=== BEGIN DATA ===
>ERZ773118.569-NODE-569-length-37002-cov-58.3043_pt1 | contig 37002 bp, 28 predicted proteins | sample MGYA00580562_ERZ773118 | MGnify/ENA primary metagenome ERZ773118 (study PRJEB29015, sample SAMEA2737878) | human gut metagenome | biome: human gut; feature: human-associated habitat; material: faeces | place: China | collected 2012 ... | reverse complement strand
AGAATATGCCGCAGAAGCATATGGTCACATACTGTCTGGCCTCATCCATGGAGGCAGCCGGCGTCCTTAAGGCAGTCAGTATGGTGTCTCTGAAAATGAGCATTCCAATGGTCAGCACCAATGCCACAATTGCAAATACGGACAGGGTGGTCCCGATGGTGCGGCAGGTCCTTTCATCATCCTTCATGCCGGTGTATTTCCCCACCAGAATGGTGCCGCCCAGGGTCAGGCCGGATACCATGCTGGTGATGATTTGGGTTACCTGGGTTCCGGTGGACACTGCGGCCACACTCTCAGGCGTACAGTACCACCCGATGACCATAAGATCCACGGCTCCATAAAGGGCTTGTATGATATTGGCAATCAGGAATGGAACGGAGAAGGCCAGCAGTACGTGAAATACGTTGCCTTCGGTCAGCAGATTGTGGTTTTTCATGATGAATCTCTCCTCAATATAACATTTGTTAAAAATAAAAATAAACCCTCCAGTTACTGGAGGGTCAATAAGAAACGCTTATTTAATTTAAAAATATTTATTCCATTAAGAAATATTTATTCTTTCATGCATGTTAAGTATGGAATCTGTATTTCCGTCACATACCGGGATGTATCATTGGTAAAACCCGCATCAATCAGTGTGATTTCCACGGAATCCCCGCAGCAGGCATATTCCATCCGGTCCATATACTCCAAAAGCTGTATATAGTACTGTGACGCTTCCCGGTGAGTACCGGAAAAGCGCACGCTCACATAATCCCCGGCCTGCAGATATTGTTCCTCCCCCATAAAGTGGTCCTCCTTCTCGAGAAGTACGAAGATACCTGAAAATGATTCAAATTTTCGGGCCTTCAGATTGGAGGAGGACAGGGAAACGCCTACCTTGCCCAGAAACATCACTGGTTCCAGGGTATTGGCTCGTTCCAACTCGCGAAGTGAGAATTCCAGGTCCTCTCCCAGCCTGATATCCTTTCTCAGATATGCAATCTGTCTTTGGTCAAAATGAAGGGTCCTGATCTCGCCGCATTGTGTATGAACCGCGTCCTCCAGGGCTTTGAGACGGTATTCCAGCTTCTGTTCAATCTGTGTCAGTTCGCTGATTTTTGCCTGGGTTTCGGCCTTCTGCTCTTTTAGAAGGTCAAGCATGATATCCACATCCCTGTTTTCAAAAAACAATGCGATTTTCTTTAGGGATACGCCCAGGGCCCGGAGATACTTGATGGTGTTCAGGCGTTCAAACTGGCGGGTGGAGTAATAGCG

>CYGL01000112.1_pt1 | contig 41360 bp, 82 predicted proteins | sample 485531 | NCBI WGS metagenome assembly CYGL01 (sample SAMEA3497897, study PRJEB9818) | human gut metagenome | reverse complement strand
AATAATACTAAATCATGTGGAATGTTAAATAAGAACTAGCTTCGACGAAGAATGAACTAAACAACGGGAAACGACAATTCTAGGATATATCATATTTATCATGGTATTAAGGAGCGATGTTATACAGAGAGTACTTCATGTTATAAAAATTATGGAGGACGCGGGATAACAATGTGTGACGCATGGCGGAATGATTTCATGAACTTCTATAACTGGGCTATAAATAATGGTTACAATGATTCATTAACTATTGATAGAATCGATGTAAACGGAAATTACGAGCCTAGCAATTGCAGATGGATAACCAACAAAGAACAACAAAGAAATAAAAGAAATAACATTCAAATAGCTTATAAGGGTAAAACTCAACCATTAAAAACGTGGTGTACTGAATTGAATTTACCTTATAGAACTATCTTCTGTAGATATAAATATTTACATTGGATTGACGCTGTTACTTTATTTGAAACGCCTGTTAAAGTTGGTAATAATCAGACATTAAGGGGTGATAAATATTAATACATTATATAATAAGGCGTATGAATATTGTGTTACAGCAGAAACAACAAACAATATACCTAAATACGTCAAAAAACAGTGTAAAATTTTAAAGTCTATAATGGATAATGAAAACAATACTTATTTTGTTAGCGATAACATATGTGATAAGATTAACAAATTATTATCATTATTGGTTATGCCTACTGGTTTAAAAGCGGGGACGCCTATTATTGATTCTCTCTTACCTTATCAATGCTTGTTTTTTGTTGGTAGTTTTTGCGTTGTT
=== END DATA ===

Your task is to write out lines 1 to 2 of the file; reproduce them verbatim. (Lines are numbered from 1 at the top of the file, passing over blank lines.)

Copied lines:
>ERZ773118.569-NODE-569-length-37002-cov-58.3043_pt1 | contig 37002 bp, 28 predicted proteins | sample MGYA00580562_ERZ773118 | MGnify/ENA primary metagenome ERZ773118 (study PRJEB29015, sample SAMEA2737878) | human gut metagenome | biome: human gut; feature: human-associated habitat; material: faeces | place: China | collected 2012 ... | reverse complement strand
AGAATATGCCGCAGAAGCATATGGTCACATACTGTCTGGCCTCATCCATGGAGGCAGCCGGCGTCCTTAAGGCAGTCAGTATGGTGTCTCTGAAAATGAGCATTCCAATGGTCAGCACCAATGCCACAATTGCAAATACGGACAGGGTGGTCCCGATGGTGCGGCAGGTCCTTTCATCATCCTTCATGCCGGTGTATTTCCCCACCAGAATGGTGCCGCCCAGGGTCAGGCCGGATACCATGCTGGTGATGATTTGGGTTACCTGGGTTCCGGTGGACACTGCGGCCACACTCTCAGGCGTACAGTACCACCCGATGACCATAAGATCCACGGCTCCATAAAGGGCTTGTATGATATTGGCAATCAGGAATGGAACGGAGAAGGCCAGCAGTACGTGAAATACGTTGCCTTCGGTCAGCAGATTGTGGTTTTTCATGATGAATCTCTCCTCAATATAACATTTGTTAAAAATAAAAATAAACCCTCCAGTTACTGGAGGGTCAATAAGAAACGCTTATTTAATTTAAAAATATTTATTCCATTAAGAAATATTTATTCTTTCATGCATGTTAAGTATGGAATCTGTATTTCCGTCACATACCGGGATGTATCATTGGTAAAACCCGCATCAATCAGTGTGATTTCCACGGAATCCCCGCAGCAGGCATATTCCATCCGGTCCATATACTCCAAAAGCTGTATATAGTACTGTGACGCTTCCCGGTGAGTACCGGAAAAGCGCACGCTCACATAATCCCCGGCCTGCAGATATTGTTCCTCCCCCATAAAGTGGTCCTCCTTCTCGAGAAGTACGAAGATACCTGAAAATGATTCAAATTTTCGGGCCTTCAGATTGGAGGAGGACAGGGAAACGCCTACCTTGCCCAGAAACATCACTGGTTCCAGGGTATTGGCTCGTTCCAACTCGCGAAGTGAGAATTCCAGGTCCTCTCCCAGCCTGATATCCTTTCTCAGATATGCAATCTGTCTTTGGTCAAAATGAAGGGTCCTGATCTCGCCGCATTGTGTATGAACCGCGTCCTCCAGGGCTTTGAGACGGTATTCCAGCTTCTGTTCAATCTGTGTCAGTTCGCTGATTTTTGCCTGGGTTTCGGCCTTCTGCTCTTTTAGAAGGTCAAGCATGATATCCACATCCCTGTTTTCAAAAAACAATGCGATTTTCTTTAGGGATACGCCCAGGGCCCGGAGATACTTGATGGTGTTCAGGCGTTCAAACTGGCGGGTGGAGTAATAGCG